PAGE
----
Google has been taking a lot of heat over the stylistic design of Project Glass. Sure, it’s a bit geeky, but hey — who else other than geeks would spend over a thousand bucks to adopt an unproven tech so early? Still, the company is trying, reportedly working with designers to make the glasses more appealing.
Well, if you still don’t like the end result, at least another option has surfaced.
Meet Telepathy, a company that’s planning to take on Mountain View in the wearable tech department. Led by Japanese entrepreneur Takahito Iguchi, Telepathy says that plans are in the works to debut its own head-mounted device later this year — and, it notes, bespectacled users won’t be stymied by it, unlike Google Glass.
The most obvious difference with the Telepathy One is its form factor. Unlike Glass, which is worn on the front of the face like eyeglasses, this competitor circles around the back of the head and is secured by in-ear components. This allows people with to wear their eyewear with ease while using the device. In fact, the whole thing is actually situated a bit further away from the head, which might make it more comfortable to wear. As for what that design will do for the visual display coming from the display (which sits above the right eye), we’re not sure. Also in question is how secure those in-ear buds will be.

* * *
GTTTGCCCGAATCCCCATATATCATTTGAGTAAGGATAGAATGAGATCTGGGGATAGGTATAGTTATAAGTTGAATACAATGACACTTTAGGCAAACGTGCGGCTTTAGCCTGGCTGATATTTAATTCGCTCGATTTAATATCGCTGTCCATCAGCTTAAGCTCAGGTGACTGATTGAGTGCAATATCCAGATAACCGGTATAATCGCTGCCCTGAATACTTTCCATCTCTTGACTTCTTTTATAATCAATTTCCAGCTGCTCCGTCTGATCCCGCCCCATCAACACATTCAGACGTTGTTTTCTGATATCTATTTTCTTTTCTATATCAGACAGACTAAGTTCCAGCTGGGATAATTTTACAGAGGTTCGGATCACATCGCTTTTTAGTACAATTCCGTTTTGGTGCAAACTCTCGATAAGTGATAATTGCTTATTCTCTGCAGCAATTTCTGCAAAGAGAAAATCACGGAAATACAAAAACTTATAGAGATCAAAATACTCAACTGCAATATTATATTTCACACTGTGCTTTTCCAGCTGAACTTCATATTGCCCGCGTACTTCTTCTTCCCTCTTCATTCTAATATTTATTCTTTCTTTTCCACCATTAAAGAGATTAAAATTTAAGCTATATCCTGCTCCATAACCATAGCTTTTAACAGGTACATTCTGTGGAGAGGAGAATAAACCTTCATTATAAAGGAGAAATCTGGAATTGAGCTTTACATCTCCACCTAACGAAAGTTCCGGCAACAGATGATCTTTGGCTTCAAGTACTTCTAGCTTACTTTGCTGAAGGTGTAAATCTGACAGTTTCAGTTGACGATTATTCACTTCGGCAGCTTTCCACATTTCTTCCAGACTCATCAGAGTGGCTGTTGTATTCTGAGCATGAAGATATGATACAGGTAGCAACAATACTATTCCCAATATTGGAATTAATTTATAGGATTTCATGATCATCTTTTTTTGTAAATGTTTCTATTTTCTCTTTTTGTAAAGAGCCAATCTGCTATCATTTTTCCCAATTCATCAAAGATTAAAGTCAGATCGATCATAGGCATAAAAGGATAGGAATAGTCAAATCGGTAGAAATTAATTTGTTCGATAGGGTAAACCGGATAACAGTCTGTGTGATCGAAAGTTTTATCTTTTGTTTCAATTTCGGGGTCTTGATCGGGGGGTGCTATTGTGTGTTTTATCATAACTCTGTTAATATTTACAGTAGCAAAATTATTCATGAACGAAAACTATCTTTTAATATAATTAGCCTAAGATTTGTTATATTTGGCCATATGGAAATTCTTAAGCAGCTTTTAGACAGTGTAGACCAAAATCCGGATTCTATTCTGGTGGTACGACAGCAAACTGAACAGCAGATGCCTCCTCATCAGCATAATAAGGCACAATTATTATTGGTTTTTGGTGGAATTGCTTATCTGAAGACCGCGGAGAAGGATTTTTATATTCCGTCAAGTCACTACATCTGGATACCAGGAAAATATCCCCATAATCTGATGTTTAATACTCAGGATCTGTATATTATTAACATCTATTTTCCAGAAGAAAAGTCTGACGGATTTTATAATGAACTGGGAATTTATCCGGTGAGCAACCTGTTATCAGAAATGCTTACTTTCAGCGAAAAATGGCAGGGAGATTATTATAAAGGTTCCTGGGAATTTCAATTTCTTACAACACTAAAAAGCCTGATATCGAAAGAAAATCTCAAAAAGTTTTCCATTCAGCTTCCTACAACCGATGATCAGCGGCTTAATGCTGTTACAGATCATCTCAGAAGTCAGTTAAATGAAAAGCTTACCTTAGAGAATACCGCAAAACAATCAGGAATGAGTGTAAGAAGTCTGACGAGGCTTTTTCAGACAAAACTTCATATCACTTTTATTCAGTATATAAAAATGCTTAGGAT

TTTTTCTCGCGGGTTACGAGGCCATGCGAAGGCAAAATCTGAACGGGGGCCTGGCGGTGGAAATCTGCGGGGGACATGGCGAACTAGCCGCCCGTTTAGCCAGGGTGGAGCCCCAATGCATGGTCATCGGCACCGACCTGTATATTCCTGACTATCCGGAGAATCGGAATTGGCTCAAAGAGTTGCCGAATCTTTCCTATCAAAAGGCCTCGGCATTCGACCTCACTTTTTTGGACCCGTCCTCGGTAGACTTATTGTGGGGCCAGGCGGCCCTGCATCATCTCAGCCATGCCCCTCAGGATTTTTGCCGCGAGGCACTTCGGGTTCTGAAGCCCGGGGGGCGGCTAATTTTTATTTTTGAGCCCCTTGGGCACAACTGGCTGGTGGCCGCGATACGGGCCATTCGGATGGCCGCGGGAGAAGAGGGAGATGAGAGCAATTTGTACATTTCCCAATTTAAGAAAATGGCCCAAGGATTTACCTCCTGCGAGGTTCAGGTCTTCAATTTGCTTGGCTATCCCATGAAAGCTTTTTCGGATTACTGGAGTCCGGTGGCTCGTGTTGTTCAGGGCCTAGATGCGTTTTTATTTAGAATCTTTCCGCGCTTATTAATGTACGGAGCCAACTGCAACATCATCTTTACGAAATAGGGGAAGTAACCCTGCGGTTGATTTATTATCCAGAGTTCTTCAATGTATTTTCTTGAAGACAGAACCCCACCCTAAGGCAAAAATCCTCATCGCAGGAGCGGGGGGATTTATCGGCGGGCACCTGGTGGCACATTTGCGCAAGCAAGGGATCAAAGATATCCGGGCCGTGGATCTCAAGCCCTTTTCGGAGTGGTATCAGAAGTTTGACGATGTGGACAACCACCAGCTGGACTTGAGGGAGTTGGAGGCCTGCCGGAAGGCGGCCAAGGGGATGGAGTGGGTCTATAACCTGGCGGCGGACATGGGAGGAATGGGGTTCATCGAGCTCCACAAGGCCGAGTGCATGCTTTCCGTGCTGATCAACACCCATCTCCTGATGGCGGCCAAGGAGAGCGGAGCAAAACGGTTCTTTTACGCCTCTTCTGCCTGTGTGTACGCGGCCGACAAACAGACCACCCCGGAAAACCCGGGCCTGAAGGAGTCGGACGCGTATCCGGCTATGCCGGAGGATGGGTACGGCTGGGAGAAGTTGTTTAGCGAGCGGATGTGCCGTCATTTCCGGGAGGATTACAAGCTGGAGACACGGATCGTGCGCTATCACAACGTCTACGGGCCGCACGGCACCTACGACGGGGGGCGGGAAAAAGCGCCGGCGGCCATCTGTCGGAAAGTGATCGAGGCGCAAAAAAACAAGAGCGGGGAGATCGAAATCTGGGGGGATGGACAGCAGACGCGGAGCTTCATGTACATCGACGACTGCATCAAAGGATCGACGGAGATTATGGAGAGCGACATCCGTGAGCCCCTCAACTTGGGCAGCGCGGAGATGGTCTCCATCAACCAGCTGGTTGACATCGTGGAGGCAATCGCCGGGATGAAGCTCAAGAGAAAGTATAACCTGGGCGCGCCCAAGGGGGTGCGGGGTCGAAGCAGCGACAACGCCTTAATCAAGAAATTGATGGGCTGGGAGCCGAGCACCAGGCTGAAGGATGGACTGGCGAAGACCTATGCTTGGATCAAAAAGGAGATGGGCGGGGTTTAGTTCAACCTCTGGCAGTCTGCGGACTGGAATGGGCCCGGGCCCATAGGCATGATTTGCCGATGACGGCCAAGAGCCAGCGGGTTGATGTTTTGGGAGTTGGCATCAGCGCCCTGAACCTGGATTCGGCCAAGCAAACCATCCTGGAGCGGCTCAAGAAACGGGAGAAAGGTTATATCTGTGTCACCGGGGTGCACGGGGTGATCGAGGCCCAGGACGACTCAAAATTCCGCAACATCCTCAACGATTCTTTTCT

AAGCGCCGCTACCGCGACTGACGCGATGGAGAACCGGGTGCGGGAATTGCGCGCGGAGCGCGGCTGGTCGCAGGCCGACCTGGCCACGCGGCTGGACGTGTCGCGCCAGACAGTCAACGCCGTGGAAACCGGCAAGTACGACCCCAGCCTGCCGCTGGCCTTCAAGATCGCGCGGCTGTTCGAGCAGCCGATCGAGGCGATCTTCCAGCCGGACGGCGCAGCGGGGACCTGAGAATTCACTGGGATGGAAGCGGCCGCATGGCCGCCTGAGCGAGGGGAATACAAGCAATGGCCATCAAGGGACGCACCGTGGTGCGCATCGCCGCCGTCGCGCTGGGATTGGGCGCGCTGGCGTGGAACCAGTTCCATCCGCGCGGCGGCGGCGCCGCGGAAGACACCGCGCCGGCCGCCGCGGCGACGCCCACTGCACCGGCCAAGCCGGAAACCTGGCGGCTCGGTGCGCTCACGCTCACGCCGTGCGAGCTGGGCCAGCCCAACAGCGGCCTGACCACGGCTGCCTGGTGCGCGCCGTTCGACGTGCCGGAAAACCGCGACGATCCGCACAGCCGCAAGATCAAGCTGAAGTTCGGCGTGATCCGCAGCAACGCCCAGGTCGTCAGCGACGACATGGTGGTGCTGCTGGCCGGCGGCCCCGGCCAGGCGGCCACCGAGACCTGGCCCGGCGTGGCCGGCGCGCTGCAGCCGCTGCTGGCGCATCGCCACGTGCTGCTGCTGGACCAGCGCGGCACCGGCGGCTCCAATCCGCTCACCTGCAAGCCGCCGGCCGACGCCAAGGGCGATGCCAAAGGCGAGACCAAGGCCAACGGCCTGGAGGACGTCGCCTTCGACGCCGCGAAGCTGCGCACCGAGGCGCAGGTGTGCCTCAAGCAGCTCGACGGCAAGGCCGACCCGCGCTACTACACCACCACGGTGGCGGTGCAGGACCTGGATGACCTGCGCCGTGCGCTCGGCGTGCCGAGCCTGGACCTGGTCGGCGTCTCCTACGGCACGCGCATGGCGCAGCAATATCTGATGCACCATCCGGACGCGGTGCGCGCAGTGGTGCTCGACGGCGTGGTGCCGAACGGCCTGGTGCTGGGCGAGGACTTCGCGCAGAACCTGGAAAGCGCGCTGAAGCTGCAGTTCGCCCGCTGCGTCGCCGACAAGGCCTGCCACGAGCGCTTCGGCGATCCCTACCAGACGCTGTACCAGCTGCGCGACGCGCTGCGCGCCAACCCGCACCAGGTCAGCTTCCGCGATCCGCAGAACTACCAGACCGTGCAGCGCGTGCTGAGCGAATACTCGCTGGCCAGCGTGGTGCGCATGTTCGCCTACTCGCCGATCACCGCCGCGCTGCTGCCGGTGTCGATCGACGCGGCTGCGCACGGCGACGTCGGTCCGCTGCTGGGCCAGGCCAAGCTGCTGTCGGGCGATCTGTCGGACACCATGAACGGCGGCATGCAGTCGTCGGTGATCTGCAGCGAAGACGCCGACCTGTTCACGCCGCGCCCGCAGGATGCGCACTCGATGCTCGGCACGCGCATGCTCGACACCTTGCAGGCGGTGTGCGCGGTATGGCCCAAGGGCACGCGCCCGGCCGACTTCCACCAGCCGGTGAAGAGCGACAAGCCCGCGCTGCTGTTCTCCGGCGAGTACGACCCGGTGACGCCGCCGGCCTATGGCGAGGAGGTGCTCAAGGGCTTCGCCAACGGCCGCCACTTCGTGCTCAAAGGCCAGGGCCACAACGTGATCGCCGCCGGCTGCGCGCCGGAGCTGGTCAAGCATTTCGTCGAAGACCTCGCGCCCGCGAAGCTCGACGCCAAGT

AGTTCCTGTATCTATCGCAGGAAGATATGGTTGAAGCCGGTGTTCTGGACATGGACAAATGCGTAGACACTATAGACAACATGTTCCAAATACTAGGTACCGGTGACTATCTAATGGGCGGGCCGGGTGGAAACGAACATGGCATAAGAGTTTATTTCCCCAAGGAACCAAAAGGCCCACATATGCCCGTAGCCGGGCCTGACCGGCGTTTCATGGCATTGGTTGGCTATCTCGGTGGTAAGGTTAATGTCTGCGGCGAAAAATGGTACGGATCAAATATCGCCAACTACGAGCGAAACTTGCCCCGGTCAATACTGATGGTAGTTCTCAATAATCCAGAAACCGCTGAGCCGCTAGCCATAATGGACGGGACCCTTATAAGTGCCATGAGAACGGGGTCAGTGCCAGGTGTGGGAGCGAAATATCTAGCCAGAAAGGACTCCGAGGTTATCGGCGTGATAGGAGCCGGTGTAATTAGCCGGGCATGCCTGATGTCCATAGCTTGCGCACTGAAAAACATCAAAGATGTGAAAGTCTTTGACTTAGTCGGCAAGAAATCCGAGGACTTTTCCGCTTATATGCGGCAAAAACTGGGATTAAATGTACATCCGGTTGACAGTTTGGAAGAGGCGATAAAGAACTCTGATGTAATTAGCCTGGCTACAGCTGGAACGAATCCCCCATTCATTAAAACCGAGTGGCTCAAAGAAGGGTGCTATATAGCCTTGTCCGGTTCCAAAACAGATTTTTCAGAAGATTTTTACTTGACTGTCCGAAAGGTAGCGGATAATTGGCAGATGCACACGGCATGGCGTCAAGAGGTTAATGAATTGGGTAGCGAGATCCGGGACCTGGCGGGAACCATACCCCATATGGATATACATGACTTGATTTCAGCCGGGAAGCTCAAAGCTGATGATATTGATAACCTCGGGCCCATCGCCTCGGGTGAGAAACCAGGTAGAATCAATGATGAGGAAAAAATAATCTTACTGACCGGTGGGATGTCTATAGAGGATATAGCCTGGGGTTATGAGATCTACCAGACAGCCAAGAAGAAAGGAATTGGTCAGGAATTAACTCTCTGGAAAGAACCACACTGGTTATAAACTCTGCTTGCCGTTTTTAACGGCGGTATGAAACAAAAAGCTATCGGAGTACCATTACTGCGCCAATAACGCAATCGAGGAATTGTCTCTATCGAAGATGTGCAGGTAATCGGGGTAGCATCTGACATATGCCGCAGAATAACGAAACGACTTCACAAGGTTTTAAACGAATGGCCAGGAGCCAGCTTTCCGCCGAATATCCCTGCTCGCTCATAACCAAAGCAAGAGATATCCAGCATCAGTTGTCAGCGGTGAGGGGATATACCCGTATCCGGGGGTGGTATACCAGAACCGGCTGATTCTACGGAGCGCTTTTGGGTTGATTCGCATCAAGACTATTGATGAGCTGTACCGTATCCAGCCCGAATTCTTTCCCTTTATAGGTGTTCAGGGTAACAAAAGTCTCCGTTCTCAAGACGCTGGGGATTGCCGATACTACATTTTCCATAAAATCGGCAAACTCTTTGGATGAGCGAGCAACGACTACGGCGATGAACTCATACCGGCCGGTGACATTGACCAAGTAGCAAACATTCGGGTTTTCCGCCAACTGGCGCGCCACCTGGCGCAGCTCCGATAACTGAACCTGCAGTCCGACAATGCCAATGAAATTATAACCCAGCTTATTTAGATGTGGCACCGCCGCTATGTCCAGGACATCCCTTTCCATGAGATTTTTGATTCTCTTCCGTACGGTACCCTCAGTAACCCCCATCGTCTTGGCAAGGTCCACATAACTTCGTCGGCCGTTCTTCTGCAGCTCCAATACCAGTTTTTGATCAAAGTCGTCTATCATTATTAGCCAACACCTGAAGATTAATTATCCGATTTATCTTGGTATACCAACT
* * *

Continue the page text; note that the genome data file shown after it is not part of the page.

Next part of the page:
Speaking of which, since the earbuds interfere with ambient noise, this is clearly not something that’s designed to be worn 24-7. That can be either good or bad, depending on your point of view.
Details on what, exactly, the device will be used for are scant. Like Glass, it has an integrated camera, so image capture and likely video are on the menu. As for other features, the company seems to be sussing that out, courting developers to get creative with the device.
Also unknown is when the Telepathy One will actually launch and what it will cost. But, says the company, one thing is certain: It won’t have the wallet-busting pricetag of Google Glass.
What do you think? Are you intrigued by this contender, or do you have your sights set on Google’s facegear? Let us know in the comments.